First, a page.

Rachael Morton

Dr. Rachael Morton is a research fellow in the School of Public Health, Sydney Medical School at the University of Sydney, Australia. She has post-graduate qualifications in clinical epidemiology, and health economics and was the clinical trials manager for the Melanoma Institute Australia (formerly Sydney Melanoma Unit) from 2004-2007. Rachael is an executive member of the Australia and New Zealand Melanoma Trials Group (ANZMTG) and board member of the Melanoma Network. She has published on the role of sentinel node biopsy in melanoma treatment, the reproducibility of lymphoscintigraphy, and the value of diagnostic imaging in melanoma follow-up. She is a chief investigator for a randomized controlled trial into high dose vitamin D for patients at risk of melanoma recurrence, and associate investigator for a trial of whole brain radiotherapy following surgical resection of melanoma brain metastases. Rachael’s current melanoma research includes the evaluation of post treatment follow-up of stage I/II cutaneous melanoma from the perspective of clinicians and patients.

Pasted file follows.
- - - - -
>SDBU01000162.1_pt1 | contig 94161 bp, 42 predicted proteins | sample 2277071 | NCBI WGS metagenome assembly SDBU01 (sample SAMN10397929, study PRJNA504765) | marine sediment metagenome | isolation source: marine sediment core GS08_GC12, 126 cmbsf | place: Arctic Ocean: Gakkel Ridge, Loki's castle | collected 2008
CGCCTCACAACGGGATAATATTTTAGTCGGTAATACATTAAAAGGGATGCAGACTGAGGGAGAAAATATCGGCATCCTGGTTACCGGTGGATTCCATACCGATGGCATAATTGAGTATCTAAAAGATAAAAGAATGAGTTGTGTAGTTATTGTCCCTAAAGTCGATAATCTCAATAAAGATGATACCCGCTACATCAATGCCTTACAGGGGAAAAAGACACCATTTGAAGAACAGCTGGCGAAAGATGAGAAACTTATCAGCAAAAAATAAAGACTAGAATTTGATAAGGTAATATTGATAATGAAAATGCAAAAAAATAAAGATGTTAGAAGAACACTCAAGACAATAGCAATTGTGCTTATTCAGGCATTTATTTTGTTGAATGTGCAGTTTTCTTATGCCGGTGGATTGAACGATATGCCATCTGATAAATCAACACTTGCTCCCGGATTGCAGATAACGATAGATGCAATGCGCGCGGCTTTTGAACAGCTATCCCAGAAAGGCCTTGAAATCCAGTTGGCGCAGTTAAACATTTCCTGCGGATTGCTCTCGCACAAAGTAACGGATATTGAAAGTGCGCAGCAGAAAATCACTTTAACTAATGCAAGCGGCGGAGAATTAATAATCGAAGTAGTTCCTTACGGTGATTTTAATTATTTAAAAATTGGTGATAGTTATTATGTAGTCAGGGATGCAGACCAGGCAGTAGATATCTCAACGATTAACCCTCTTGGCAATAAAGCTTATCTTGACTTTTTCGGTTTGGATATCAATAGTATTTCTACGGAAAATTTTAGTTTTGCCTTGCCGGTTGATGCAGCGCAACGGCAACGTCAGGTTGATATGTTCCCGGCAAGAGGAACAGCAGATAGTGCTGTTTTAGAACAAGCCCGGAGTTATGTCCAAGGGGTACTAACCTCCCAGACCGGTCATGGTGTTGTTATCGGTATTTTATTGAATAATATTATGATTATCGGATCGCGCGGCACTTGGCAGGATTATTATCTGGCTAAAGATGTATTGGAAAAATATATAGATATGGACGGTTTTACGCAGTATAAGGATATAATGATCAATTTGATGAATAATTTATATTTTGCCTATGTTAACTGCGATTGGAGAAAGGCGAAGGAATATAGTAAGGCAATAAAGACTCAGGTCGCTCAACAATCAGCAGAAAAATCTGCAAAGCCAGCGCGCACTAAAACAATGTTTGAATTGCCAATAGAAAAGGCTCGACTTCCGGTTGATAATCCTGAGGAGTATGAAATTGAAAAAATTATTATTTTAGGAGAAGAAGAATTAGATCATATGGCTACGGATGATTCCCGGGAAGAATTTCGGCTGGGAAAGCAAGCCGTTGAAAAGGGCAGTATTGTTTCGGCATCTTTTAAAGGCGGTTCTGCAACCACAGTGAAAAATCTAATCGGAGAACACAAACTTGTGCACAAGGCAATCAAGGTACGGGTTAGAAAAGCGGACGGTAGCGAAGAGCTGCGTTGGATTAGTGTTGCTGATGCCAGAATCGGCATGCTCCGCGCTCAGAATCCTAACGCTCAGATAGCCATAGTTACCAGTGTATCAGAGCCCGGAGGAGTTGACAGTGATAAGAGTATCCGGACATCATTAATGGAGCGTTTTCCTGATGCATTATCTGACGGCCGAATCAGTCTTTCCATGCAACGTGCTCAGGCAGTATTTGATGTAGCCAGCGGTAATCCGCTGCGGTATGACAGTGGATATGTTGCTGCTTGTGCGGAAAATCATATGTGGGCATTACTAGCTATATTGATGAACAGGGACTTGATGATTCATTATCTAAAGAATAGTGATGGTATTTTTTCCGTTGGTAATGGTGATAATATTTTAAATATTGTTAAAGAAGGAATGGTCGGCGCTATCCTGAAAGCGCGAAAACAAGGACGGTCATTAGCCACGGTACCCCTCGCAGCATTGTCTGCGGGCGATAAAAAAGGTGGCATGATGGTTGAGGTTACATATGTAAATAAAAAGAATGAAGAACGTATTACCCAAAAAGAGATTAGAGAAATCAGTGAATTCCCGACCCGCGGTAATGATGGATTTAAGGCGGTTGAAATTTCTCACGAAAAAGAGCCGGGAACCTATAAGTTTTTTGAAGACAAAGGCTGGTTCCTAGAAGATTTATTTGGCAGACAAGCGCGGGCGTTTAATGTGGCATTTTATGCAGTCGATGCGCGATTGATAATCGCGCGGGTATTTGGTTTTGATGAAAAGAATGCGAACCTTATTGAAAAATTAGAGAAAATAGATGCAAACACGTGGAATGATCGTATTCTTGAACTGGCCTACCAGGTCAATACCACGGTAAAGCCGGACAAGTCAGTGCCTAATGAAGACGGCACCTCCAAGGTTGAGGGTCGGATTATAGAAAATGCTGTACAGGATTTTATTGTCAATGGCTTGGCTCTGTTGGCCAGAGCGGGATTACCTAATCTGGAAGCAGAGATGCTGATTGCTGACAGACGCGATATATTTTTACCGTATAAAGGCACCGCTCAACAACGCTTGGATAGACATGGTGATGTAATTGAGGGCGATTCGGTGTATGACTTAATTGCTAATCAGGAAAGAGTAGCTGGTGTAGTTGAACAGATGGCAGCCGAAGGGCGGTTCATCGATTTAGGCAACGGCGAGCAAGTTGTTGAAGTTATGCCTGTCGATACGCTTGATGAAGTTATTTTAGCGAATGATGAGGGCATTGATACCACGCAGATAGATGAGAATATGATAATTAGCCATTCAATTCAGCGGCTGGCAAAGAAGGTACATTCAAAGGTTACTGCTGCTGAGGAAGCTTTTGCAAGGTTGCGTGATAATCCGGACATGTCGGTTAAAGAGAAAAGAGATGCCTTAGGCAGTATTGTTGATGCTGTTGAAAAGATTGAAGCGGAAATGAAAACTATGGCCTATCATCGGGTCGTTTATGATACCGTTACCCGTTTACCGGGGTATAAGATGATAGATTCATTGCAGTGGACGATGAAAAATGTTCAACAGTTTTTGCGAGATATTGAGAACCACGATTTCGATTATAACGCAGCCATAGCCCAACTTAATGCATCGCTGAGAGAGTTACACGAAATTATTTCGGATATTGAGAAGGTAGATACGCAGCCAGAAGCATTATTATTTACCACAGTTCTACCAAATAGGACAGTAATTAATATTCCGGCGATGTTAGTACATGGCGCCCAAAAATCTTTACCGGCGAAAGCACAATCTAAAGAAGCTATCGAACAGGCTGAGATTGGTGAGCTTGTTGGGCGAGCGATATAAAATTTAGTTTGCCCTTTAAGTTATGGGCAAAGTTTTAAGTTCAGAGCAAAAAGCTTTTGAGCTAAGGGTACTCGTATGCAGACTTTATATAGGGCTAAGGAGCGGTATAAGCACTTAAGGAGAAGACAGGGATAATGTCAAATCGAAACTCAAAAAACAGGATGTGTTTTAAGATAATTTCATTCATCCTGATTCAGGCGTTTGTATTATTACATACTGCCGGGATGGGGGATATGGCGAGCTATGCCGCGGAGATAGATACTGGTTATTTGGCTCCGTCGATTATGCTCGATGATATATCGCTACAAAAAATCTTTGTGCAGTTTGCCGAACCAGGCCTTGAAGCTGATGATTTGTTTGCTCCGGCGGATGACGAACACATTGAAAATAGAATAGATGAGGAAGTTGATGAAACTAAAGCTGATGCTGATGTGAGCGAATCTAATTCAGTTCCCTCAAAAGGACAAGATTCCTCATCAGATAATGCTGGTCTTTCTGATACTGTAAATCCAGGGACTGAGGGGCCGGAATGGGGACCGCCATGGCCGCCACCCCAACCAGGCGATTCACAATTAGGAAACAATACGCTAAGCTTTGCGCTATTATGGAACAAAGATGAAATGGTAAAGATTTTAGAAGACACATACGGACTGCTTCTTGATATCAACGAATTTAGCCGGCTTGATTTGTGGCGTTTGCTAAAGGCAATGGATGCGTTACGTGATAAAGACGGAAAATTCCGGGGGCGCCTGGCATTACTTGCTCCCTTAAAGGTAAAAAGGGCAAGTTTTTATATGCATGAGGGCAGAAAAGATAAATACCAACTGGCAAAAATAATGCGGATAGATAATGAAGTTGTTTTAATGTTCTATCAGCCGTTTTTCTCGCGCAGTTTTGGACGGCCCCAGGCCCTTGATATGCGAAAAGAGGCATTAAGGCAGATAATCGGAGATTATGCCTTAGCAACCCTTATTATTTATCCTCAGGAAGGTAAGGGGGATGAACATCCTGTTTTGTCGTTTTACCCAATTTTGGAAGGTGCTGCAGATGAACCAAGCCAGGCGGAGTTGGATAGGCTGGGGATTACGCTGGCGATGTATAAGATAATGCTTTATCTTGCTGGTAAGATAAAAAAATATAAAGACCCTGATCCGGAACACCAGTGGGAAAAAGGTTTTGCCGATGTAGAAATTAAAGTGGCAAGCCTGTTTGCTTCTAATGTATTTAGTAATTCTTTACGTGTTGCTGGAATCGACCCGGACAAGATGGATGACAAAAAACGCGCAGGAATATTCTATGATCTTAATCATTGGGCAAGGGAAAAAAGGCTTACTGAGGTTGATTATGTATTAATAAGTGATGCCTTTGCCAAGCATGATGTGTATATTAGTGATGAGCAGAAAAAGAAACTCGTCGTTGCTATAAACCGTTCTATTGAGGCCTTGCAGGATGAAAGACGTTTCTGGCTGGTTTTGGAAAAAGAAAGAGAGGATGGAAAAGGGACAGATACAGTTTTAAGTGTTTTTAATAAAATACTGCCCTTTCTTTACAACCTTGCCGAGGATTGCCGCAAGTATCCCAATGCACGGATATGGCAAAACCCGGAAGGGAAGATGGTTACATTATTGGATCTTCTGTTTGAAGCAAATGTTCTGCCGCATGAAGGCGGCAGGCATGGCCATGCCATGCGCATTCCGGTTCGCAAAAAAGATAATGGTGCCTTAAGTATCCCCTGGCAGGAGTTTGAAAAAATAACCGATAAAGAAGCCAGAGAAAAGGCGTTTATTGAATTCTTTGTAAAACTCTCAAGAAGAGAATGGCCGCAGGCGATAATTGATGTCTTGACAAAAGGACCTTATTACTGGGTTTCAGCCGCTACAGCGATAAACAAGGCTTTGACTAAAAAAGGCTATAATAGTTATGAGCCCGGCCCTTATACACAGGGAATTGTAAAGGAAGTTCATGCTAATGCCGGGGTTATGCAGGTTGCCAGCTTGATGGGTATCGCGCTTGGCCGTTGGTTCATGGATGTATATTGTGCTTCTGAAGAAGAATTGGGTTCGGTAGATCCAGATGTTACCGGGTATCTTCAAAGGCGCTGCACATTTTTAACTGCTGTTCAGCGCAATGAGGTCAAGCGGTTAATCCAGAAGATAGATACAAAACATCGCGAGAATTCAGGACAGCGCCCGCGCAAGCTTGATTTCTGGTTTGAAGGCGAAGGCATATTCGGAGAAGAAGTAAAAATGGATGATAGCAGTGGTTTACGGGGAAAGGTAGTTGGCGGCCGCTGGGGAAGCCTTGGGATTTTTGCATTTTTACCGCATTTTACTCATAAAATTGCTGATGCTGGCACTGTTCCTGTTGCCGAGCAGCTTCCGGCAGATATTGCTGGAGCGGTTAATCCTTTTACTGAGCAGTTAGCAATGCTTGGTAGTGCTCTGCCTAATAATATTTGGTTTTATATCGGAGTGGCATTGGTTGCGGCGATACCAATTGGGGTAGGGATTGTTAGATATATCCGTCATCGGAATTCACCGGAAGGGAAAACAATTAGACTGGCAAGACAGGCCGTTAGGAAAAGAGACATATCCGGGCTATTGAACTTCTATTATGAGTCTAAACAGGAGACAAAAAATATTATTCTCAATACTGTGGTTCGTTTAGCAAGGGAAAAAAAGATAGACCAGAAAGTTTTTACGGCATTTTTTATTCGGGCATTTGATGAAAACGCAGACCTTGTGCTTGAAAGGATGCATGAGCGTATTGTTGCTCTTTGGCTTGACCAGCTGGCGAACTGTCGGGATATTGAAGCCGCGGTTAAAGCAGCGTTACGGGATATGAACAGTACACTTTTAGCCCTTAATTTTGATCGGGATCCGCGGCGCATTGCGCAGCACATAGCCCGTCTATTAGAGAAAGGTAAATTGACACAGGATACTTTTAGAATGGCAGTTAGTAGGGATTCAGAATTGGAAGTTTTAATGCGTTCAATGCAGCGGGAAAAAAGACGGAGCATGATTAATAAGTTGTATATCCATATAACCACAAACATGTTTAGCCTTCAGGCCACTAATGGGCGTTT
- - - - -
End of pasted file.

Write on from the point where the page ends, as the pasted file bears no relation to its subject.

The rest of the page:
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Surgery continues to be the mainstay treatment for melanoma localized to the primary tumor and/or lymph nodes. Results from randomized controlled trials indicate that sentinel node biopsy for the treatment of cutaneous melanoma of intermediate thickness has a beneficial effect on recurrence rates, and adjuvant radiotherapy to regional lymph node fields following surgical resection reduces loco-regional recurrence in patients at high risk of relapse. Isolated limb perfusion, electrochemotherapy, and photodynamic therapy continue to be evaluated for treatment of stage IV disease. However, the greatest excitement in new treatment has been with targeted therapies for genetic mutations. In particular, the promising results of partial and complete tumor response in stage IV disease from early phase trials of the B-RAF kinase inhibitors. This book provides a contemporary insight into the therapeutic treatment options for patients with metastatic melanoma and is relevant to clinicians and researchers worldwide. In addition, an update on current clinical trials for melanoma treatment has been included, and two chapters have been reserved to discuss the treatment of oral and uveal melanoma.

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